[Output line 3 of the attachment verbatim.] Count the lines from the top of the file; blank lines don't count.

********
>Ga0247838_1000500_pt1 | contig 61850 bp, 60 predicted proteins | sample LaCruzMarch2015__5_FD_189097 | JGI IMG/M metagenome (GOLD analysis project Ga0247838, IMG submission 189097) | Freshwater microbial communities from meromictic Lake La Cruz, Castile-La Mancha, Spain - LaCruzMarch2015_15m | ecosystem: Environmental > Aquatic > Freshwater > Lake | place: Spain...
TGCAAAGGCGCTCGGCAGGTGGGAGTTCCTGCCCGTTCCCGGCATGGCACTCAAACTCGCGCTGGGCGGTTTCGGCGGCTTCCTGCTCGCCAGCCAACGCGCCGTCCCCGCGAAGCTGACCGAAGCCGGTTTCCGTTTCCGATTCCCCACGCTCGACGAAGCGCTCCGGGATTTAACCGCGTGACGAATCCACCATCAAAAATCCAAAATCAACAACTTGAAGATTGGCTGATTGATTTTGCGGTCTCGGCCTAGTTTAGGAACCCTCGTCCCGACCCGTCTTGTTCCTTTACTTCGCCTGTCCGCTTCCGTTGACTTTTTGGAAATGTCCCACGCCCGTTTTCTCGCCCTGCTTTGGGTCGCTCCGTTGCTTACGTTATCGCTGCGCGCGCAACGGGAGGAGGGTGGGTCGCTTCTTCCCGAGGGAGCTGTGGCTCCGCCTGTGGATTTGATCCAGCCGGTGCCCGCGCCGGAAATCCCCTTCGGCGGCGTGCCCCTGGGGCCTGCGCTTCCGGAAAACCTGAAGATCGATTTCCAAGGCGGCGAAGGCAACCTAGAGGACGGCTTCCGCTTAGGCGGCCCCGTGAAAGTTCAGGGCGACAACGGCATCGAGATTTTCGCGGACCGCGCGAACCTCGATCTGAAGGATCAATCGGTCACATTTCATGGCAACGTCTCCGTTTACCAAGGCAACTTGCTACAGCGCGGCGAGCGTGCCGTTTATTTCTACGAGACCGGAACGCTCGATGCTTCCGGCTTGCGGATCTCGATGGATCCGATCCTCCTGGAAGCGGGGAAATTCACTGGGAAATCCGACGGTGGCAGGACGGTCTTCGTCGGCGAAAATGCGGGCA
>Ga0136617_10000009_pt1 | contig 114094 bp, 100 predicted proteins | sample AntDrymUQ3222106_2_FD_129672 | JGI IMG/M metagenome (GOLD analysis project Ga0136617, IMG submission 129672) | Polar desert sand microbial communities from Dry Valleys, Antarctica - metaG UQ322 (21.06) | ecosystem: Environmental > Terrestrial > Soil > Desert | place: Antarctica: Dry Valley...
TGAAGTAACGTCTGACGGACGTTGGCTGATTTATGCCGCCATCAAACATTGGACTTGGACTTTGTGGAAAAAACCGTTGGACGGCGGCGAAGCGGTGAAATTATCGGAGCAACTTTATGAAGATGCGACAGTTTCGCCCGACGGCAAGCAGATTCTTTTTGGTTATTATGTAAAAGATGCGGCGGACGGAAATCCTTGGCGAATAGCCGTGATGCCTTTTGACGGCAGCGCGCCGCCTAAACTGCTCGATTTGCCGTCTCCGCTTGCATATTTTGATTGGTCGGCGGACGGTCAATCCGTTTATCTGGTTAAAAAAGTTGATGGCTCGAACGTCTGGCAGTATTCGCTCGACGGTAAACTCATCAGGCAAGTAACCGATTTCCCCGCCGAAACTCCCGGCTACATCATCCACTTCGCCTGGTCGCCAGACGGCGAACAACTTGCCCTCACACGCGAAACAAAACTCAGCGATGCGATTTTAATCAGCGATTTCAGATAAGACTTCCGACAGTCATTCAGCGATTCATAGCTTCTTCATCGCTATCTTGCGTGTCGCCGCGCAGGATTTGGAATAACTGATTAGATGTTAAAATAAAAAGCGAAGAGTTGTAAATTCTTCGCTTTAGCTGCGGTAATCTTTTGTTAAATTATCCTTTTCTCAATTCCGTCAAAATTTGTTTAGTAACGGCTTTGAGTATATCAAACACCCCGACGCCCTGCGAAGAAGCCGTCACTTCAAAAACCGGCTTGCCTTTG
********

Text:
>Ga0136617_10000009_pt1 | contig 114094 bp, 100 predicted proteins | sample AntDrymUQ3222106_2_FD_129672 | JGI IMG/M metagenome (GOLD analysis project Ga0136617, IMG submission 129672) | Polar desert sand microbial communities from Dry Valleys, Antarctica - metaG UQ322 (21.06) | ecosystem: Environmental > Terrestrial > Soil > Desert | place: Antarctica: Dry Valley...